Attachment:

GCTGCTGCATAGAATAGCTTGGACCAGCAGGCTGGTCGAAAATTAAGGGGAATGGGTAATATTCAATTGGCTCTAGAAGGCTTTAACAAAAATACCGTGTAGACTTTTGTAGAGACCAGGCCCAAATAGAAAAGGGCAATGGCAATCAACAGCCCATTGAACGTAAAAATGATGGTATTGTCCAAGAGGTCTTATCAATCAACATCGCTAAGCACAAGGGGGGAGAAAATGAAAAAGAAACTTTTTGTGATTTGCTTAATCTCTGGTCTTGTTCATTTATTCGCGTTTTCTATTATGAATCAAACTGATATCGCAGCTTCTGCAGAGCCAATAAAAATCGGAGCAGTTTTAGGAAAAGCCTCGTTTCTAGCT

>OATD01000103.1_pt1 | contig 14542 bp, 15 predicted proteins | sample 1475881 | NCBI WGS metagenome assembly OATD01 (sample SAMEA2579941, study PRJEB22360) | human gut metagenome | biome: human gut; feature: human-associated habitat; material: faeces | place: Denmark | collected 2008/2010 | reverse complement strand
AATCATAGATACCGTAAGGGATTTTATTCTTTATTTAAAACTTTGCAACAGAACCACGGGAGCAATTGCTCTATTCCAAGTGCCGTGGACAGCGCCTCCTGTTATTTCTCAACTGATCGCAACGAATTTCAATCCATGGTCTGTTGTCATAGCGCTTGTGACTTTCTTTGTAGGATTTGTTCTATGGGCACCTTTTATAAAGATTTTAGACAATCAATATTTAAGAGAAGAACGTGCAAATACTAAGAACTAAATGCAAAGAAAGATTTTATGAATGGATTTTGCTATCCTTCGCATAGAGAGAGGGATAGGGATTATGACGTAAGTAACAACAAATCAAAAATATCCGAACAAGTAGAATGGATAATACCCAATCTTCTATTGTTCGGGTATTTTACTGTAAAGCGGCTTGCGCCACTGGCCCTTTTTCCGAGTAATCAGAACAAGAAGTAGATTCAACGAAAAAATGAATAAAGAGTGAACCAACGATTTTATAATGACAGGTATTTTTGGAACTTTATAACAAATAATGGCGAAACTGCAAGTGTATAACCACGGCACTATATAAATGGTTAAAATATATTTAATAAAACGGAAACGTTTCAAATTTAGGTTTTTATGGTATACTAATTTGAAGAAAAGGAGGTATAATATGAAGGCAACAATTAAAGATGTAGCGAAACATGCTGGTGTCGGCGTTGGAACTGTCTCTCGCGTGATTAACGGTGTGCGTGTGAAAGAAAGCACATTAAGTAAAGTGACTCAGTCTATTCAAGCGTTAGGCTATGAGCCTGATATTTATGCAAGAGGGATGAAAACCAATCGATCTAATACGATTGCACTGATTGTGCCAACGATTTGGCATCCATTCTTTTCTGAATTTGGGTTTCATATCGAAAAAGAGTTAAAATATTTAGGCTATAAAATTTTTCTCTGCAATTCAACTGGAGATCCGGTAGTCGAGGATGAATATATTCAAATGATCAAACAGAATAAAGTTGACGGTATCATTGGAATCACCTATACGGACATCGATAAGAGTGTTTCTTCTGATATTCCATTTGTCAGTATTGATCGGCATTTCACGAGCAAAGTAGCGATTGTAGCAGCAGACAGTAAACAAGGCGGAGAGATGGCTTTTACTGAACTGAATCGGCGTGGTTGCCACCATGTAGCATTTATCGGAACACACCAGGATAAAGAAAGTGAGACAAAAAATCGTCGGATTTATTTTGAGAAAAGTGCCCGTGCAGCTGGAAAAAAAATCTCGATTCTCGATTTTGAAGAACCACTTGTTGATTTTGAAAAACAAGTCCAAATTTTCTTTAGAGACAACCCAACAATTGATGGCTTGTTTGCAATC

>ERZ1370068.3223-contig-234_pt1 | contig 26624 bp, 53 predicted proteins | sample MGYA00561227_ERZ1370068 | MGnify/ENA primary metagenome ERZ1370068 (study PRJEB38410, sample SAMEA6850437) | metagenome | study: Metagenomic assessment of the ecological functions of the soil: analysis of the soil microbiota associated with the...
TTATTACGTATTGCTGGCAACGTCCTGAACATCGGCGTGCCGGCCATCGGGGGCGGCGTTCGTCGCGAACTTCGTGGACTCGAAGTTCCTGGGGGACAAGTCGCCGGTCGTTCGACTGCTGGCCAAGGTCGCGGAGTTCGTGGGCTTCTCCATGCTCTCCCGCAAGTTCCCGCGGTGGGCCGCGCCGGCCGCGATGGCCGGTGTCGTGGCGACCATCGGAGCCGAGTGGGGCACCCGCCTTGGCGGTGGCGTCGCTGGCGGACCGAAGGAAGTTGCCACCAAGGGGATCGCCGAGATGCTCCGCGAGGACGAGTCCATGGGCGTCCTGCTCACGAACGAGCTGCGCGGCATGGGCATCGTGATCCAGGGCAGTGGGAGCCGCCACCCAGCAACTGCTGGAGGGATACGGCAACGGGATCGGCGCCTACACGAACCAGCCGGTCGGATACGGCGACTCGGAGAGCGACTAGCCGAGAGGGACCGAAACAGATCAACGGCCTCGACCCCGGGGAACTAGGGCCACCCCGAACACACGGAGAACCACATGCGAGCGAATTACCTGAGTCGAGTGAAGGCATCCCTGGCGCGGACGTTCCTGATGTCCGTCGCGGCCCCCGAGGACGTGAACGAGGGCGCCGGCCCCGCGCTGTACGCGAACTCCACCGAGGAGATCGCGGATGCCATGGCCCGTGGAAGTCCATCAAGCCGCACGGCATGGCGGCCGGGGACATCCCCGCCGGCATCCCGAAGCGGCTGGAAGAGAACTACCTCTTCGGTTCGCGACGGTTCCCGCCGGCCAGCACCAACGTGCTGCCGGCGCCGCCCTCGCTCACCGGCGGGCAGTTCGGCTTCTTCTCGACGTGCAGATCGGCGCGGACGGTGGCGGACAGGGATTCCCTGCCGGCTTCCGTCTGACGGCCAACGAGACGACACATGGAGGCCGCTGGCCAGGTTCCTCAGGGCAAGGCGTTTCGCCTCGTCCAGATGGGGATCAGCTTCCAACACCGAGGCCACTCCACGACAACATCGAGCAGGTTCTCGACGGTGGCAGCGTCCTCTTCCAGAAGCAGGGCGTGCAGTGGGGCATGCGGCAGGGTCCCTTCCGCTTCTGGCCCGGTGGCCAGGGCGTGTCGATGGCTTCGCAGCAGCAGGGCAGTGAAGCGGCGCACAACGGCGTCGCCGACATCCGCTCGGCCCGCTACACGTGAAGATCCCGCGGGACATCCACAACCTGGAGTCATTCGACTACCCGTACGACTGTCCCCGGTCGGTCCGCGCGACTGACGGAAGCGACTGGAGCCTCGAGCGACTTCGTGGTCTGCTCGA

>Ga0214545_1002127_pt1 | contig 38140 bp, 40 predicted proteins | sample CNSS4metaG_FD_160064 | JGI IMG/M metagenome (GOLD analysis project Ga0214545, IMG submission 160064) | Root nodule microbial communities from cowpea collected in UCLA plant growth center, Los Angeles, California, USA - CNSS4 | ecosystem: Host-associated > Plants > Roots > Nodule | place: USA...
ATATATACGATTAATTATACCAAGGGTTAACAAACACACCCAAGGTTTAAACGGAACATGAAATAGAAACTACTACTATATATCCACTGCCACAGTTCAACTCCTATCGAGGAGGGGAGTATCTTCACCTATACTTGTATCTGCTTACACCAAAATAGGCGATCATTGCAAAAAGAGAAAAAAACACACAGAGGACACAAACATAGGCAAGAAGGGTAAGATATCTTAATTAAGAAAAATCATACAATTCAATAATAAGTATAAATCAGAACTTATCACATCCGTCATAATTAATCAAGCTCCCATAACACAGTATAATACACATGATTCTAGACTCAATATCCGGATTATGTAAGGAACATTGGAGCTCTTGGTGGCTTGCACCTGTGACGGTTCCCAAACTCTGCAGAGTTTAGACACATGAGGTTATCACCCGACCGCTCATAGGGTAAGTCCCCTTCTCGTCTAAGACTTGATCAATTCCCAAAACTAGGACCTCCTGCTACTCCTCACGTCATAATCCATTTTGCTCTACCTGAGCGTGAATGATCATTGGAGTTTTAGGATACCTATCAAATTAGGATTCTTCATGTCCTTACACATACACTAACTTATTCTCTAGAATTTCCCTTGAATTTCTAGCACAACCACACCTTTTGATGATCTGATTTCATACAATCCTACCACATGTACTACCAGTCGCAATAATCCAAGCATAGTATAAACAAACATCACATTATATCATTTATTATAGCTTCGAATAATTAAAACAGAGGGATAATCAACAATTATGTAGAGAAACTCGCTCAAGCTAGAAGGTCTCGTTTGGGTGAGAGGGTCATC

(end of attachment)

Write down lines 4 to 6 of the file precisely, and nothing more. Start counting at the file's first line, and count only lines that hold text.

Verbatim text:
>ERZ1370068.3223-contig-234_pt1 | contig 26624 bp, 53 predicted proteins | sample MGYA00561227_ERZ1370068 | MGnify/ENA primary metagenome ERZ1370068 (study PRJEB38410, sample SAMEA6850437) | metagenome | study: Metagenomic assessment of the ecological functions of the soil: analysis of the soil microbiota associated with the...
TTATTACGTATTGCTGGCAACGTCCTGAACATCGGCGTGCCGGCCATCGGGGGCGGCGTTCGTCGCGAACTTCGTGGACTCGAAGTTCCTGGGGGACAAGTCGCCGGTCGTTCGACTGCTGGCCAAGGTCGCGGAGTTCGTGGGCTTCTCCATGCTCTCCCGCAAGTTCCCGCGGTGGGCCGCGCCGGCCGCGATGGCCGGTGTCGTGGCGACCATCGGAGCCGAGTGGGGCACCCGCCTTGGCGGTGGCGTCGCTGGCGGACCGAAGGAAGTTGCCACCAAGGGGATCGCCGAGATGCTCCGCGAGGACGAGTCCATGGGCGTCCTGCTCACGAACGAGCTGCGCGGCATGGGCATCGTGATCCAGGGCAGTGGGAGCCGCCACCCAGCAACTGCTGGAGGGATACGGCAACGGGATCGGCGCCTACACGAACCAGCCGGTCGGATACGGCGACTCGGAGAGCGACTAGCCGAGAGGGACCGAAACAGATCAACGGCCTCGACCCCGGGGAACTAGGGCCACCCCGAACACACGGAGAACCACATGCGAGCGAATTACCTGAGTCGAGTGAAGGCATCCCTGGCGCGGACGTTCCTGATGTCCGTCGCGGCCCCCGAGGACGTGAACGAGGGCGCCGGCCCCGCGCTGTACGCGAACTCCACCGAGGAGATCGCGGATGCCATGGCCCGTGGAAGTCCATCAAGCCGCACGGCATGGCGGCCGGGGACATCCCCGCCGGCATCCCGAAGCGGCTGGAAGAGAACTACCTCTTCGGTTCGCGACGGTTCCCGCCGGCCAGCACCAACGTGCTGCCGGCGCCGCCCTCGCTCACCGGCGGGCAGTTCGGCTTCTTCTCGACGTGCAGATCGGCGCGGACGGTGGCGGACAGGGATTCCCTGCCGGCTTCCGTCTGACGGCCAACGAGACGACACATGGAGGCCGCTGGCCAGGTTCCTCAGGGCAAGGCGTTTCGCCTCGTCCAGATGGGGATCAGCTTCCAACACCGAGGCCACTCCACGACAACATCGAGCAGGTTCTCGACGGTGGCAGCGTCCTCTTCCAGAAGCAGGGCGTGCAGTGGGGCATGCGGCAGGGTCCCTTCCGCTTCTGGCCCGGTGGCCAGGGCGTGTCGATGGCTTCGCAGCAGCAGGGCAGTGAAGCGGCGCACAACGGCGTCGCCGACATCCGCTCGGCCCGCTACACGTGAAGATCCCGCGGGACATCCACAACCTGGAGTCATTCGACTACCCGTACGACTGTCCCCGGTCGGTCCGCGCGACTGACGGAAGCGACTGGAGCCTCGAGCGACTTCGTGGTCTGCTCGA

>Ga0214545_1002127_pt1 | contig 38140 bp, 40 predicted proteins | sample CNSS4metaG_FD_160064 | JGI IMG/M metagenome (GOLD analysis project Ga0214545, IMG submission 160064) | Root nodule microbial communities from cowpea collected in UCLA plant growth center, Los Angeles, California, USA - CNSS4 | ecosystem: Host-associated > Plants > Roots > Nodule | place: USA...